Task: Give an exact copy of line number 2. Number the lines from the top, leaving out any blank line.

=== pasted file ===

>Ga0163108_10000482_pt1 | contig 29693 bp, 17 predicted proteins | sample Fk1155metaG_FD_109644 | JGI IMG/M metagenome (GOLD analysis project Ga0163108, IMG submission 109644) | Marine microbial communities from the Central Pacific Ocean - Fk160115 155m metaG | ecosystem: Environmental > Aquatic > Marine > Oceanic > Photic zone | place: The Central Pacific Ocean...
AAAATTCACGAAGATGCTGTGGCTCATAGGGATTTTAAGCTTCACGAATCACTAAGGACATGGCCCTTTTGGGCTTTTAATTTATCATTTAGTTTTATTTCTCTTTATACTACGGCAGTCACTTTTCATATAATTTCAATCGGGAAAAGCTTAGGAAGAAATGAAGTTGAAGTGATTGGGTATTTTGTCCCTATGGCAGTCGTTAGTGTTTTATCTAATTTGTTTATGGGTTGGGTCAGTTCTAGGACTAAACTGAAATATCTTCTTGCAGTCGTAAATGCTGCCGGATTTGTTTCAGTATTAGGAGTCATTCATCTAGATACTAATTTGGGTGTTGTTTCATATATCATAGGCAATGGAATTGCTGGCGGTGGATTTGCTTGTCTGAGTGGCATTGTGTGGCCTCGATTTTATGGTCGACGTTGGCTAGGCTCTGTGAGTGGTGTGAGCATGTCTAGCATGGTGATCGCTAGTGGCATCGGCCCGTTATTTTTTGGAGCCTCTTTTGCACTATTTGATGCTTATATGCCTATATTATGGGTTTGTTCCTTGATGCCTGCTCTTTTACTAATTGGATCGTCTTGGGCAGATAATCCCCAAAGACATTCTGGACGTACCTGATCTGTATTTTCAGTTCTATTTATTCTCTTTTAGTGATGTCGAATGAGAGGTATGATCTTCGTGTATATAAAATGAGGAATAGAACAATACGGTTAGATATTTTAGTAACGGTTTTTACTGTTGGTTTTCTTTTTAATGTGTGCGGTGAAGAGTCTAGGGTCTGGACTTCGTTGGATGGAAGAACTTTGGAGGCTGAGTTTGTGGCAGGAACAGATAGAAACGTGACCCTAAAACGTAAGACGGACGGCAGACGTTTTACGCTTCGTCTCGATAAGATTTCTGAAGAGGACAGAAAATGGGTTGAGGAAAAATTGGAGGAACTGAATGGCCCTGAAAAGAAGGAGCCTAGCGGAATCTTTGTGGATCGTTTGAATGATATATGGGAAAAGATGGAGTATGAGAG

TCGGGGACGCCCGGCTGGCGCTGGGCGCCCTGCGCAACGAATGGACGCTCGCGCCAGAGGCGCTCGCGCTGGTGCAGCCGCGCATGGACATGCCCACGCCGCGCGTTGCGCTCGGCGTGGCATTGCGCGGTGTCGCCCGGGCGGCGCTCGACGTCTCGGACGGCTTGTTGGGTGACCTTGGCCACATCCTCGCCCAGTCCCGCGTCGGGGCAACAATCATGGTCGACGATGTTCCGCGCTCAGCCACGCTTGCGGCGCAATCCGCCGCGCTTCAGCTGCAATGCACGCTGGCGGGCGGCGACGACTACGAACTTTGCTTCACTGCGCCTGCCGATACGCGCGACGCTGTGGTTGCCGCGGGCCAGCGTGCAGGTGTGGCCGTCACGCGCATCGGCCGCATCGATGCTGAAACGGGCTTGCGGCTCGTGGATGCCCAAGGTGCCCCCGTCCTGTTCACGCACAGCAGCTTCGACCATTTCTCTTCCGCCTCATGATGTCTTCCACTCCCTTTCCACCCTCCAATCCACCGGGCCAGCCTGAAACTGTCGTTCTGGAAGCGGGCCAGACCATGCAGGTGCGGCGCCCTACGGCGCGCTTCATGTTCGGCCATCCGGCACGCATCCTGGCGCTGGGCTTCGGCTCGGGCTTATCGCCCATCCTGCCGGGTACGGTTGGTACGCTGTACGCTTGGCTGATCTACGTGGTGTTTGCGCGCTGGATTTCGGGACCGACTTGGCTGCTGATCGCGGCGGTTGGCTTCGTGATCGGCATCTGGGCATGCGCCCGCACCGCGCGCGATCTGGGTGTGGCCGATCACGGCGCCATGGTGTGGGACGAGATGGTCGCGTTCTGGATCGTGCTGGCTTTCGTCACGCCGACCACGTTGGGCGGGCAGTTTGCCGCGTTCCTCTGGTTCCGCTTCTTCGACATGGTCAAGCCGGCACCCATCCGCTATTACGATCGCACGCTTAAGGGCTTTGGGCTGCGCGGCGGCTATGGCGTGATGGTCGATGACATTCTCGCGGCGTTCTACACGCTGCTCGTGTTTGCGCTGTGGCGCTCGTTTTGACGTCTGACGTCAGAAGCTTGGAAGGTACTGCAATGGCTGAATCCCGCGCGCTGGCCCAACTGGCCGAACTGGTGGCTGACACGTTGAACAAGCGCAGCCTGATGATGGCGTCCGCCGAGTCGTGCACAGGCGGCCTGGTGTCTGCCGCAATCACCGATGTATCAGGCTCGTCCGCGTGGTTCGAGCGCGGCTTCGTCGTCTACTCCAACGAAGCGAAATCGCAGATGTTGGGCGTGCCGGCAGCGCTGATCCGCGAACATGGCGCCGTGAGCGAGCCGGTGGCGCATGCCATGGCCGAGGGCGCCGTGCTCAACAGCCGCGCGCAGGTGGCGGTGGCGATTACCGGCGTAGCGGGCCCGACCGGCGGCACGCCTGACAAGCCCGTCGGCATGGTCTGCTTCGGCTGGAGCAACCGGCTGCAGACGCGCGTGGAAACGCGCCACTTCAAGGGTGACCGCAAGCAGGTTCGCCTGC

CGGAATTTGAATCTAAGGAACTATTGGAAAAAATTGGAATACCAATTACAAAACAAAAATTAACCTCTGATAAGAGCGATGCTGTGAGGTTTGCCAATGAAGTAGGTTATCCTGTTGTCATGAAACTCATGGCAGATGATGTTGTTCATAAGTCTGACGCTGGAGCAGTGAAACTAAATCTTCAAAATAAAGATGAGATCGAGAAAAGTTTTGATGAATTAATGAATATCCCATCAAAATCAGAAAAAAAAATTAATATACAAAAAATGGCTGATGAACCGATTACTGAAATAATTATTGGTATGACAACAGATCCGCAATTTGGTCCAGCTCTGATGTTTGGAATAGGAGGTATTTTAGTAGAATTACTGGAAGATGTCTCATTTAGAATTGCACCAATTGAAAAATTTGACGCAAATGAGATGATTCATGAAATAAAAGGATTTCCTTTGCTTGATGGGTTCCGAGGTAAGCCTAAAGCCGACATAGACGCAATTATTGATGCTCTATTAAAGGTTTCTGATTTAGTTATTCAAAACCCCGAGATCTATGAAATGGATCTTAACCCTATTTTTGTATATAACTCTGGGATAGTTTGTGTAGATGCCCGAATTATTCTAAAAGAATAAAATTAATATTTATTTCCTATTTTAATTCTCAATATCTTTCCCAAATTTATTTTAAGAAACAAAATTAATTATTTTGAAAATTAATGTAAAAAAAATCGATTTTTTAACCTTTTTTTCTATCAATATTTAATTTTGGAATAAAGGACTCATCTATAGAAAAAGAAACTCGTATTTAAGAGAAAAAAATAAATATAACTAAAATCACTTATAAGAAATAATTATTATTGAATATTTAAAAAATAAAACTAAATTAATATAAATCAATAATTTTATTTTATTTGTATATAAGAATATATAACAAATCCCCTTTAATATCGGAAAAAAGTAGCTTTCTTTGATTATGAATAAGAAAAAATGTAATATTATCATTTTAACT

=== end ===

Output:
AAAATTCACGAAGATGCTGTGGCTCATAGGGATTTTAAGCTTCACGAATCACTAAGGACATGGCCCTTTTGGGCTTTTAATTTATCATTTAGTTTTATTTCTCTTTATACTACGGCAGTCACTTTTCATATAATTTCAATCGGGAAAAGCTTAGGAAGAAATGAAGTTGAAGTGATTGGGTATTTTGTCCCTATGGCAGTCGTTAGTGTTTTATCTAATTTGTTTATGGGTTGGGTCAGTTCTAGGACTAAACTGAAATATCTTCTTGCAGTCGTAAATGCTGCCGGATTTGTTTCAGTATTAGGAGTCATTCATCTAGATACTAATTTGGGTGTTGTTTCATATATCATAGGCAATGGAATTGCTGGCGGTGGATTTGCTTGTCTGAGTGGCATTGTGTGGCCTCGATTTTATGGTCGACGTTGGCTAGGCTCTGTGAGTGGTGTGAGCATGTCTAGCATGGTGATCGCTAGTGGCATCGGCCCGTTATTTTTTGGAGCCTCTTTTGCACTATTTGATGCTTATATGCCTATATTATGGGTTTGTTCCTTGATGCCTGCTCTTTTACTAATTGGATCGTCTTGGGCAGATAATCCCCAAAGACATTCTGGACGTACCTGATCTGTATTTTCAGTTCTATTTATTCTCTTTTAGTGATGTCGAATGAGAGGTATGATCTTCGTGTATATAAAATGAGGAATAGAACAATACGGTTAGATATTTTAGTAACGGTTTTTACTGTTGGTTTTCTTTTTAATGTGTGCGGTGAAGAGTCTAGGGTCTGGACTTCGTTGGATGGAAGAACTTTGGAGGCTGAGTTTGTGGCAGGAACAGATAGAAACGTGACCCTAAAACGTAAGACGGACGGCAGACGTTTTACGCTTCGTCTCGATAAGATTTCTGAAGAGGACAGAAAATGGGTTGAGGAAAAATTGGAGGAACTGAATGGCCCTGAAAAGAAGGAGCCTAGCGGAATCTTTGTGGATCGTTTGAATGATATATGGGAAAAGATGGAGTATGAGAG